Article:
Killian Forde and the Moguls of Irish politics

The departure/defection/eloping of Cllr Killian Forde from Sinn Fein to the Labour party appears to be causing considerably more discussion that the earlier leavings of Christy Burke or Louise Minihan.

While this is perhaps because he has left and joined another party, it is also possibly because it was more about policy and the party’s overall direction rather than what was happening on the ground in particular wards or constituencies. We’re all aware that Christy Burke was less than impressed with the shenanigans around the Dublin Central by-election and the party’s support or not of his efforts given that they still favoured the eventual election of Mary Lou McDonald come the general election. Sinn Fein made a major mistake in 2004 in overselling the level of service that part time cllrs could be reasonable expected to deliver – for all the talk that there is of what cllr are paid, it is not a full time position. It was never designed to be as part of our democrat institutions. There is a considerable disconnect between the life of the SF activist in the north who see nothing wrong with committing yourself full-time for a roughly minimum wage return. If you were prepared to spend time in prison away from your family and friends as some were, then living on the minimum wage serving your community appears to be little enough of a sacrifice. Yet in the south that mindset doesn’t exist in large part because the south has not been shaped in the same way as the north by the situation there. Here a person embarking on political involvement not unreasonably expects they will still be able to hold down a proper job in order to be able to provide for a family and to spend time with them. Their expectations would be that a few evenings per week they will have meetings or canvassing, occasionally out during the daytime, and then responding to constituent’s queries within a reasonable period, not to provide people with a free advice service 24/7 and be out every evening in all weathers.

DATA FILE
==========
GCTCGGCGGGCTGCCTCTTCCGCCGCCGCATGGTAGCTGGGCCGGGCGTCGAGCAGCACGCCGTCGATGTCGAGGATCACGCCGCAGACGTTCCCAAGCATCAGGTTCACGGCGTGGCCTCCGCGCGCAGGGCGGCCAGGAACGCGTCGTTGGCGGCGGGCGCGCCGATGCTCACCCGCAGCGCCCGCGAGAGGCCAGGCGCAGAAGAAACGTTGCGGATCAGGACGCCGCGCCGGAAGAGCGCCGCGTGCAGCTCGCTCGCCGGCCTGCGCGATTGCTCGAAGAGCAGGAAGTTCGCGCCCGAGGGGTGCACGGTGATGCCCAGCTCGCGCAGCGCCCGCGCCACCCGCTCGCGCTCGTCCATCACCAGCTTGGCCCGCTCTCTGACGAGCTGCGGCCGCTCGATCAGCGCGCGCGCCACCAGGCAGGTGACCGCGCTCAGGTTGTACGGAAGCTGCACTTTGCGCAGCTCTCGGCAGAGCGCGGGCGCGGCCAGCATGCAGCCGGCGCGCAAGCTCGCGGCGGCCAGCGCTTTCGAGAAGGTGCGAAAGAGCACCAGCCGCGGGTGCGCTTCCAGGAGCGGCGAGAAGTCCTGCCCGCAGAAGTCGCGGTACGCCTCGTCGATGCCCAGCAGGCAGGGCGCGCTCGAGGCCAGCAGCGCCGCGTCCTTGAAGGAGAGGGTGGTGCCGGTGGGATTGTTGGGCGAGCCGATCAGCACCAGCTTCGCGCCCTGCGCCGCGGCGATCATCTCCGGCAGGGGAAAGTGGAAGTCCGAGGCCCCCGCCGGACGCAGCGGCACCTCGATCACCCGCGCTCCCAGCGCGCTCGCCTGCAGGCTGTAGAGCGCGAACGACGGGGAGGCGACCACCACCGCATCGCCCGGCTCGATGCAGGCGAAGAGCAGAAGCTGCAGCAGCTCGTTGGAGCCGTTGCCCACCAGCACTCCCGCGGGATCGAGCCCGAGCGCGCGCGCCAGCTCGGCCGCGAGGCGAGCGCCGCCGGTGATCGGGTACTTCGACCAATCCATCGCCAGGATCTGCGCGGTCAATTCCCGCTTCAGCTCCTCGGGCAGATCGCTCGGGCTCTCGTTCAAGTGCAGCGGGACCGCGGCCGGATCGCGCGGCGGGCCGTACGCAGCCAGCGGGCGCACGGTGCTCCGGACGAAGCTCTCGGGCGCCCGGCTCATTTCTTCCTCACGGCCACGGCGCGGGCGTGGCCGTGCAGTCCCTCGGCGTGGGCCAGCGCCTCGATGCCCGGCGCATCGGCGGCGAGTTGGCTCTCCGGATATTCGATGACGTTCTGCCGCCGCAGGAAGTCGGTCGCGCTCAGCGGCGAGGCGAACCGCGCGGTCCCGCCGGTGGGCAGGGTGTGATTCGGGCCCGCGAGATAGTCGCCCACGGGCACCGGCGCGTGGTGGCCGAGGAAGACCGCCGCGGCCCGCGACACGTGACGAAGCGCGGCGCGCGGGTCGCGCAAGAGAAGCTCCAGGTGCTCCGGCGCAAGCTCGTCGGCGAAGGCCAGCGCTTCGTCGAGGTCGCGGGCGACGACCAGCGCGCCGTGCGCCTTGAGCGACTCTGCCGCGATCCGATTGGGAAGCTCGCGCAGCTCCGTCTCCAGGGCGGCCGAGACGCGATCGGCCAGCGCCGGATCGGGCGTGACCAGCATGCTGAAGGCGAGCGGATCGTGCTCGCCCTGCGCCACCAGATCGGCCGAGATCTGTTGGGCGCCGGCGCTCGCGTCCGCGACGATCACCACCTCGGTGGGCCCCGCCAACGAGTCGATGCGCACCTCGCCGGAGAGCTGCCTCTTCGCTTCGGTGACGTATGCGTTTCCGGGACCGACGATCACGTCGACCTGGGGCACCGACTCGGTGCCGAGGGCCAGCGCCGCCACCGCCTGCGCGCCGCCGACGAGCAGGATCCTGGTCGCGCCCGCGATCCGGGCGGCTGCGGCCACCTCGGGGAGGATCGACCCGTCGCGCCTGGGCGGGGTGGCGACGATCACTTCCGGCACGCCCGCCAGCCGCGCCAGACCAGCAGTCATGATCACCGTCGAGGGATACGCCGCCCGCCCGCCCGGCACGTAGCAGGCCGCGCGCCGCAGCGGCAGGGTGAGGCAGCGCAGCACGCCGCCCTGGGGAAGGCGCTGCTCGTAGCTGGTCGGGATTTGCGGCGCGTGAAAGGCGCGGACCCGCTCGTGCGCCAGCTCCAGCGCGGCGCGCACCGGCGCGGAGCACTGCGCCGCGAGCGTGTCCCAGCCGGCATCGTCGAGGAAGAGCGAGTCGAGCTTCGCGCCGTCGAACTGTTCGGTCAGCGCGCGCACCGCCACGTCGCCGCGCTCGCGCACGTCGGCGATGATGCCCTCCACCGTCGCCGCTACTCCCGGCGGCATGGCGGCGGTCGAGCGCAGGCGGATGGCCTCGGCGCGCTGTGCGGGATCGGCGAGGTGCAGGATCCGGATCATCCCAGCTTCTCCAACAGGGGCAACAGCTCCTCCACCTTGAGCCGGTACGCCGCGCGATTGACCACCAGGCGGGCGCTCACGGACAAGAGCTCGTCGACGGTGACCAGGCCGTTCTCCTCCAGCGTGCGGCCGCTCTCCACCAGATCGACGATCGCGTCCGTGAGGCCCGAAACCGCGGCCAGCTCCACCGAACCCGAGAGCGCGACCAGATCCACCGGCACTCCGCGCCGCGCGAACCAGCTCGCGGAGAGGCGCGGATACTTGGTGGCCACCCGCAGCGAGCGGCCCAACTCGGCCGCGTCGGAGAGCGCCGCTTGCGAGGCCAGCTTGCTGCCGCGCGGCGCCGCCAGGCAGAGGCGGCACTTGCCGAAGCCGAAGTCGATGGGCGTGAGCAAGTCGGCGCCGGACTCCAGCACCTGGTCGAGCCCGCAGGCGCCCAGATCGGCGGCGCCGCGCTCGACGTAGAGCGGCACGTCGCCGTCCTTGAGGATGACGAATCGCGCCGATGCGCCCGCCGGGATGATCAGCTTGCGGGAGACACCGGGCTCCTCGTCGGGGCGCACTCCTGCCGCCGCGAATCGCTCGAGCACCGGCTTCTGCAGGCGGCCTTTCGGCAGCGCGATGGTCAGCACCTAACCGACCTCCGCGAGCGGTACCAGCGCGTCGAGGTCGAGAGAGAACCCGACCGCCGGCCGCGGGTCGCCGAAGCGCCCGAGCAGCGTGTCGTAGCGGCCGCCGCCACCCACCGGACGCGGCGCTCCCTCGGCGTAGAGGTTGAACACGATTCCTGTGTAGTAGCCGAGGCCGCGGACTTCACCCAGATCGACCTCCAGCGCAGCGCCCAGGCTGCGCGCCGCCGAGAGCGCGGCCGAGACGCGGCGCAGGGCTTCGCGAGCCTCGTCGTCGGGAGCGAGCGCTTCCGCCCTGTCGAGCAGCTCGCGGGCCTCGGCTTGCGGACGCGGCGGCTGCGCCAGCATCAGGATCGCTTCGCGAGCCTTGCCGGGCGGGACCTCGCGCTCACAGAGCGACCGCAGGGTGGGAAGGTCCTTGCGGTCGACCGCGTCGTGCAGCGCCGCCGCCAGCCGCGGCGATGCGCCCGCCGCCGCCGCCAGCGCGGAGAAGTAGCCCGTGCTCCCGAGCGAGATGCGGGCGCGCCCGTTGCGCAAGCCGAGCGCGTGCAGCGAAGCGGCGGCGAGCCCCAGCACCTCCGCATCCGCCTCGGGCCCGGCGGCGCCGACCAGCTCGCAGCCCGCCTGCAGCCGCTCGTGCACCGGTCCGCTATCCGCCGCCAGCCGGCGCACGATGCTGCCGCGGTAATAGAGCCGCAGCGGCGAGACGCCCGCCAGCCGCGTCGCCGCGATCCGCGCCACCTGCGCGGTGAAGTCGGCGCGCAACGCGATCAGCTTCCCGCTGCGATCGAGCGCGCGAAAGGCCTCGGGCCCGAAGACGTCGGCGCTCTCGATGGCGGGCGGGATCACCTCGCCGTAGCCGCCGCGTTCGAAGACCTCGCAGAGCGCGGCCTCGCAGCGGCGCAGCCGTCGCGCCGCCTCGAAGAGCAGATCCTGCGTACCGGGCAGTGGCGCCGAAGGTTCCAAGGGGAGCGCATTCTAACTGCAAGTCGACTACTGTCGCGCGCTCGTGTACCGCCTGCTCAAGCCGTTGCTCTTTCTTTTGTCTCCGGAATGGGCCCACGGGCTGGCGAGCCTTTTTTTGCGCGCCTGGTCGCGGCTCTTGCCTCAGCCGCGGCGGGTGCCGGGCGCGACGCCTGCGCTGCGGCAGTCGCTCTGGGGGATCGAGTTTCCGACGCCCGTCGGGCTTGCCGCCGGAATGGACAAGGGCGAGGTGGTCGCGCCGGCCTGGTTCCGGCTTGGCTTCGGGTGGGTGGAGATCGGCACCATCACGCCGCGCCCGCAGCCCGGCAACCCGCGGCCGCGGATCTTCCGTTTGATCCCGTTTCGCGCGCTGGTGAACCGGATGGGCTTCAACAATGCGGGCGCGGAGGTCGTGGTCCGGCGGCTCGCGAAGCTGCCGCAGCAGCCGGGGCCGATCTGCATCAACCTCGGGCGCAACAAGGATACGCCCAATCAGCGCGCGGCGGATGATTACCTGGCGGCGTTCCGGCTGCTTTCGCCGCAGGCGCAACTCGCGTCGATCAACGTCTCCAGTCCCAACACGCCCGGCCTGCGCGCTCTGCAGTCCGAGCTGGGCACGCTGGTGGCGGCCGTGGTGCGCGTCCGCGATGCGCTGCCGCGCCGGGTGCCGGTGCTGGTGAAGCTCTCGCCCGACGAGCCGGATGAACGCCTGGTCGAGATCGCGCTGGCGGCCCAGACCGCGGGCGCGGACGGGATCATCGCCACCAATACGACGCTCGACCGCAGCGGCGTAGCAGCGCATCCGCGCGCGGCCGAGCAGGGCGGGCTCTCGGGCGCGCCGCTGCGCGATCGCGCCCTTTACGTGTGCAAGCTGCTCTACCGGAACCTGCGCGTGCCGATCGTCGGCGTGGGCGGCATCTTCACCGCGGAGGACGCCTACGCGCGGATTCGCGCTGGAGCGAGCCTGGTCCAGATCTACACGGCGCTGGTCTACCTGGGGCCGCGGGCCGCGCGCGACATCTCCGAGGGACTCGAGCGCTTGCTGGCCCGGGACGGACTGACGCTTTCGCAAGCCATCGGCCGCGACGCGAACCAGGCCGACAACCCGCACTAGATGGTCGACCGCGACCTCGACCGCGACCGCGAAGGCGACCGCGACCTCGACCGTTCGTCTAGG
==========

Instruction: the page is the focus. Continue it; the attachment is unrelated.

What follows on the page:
That in part is why there have been so many resignations as public reps within SF, too many found that the level of work expected from them by the higher ups in the party (who are mostly northern and mostly full-time) was not compatible with actually being ordinary members of the southern electorate that they were tasked with representing. And this burnout and high turnover hurt the party in 2009.

But that isn’t the driver behind Killian Forde’s departure, in his case it appears that the problem was different but similarly systemic. The way in which SF goes about the business of its politics is what caused him to leave, in essence SF operates more like FF with almost all the decision making power in all areas being exercised by a few at the top and with little room for input from those who were not in favour with the leadership. In other words, it’s political nepotism. So wrapped up in the long term and personality driven nature of the republican end of project of the peace process the party appears unable to separate a criticism from the individual making the criticism, or the policy being criticised from the person who has advocated it. And that has hampered the party as it tries to come to terms with the fact that the peace process is for many people eaten bread and that other more mundane struggles still exist, like getting a job and making sure that your child can access a good education or health care.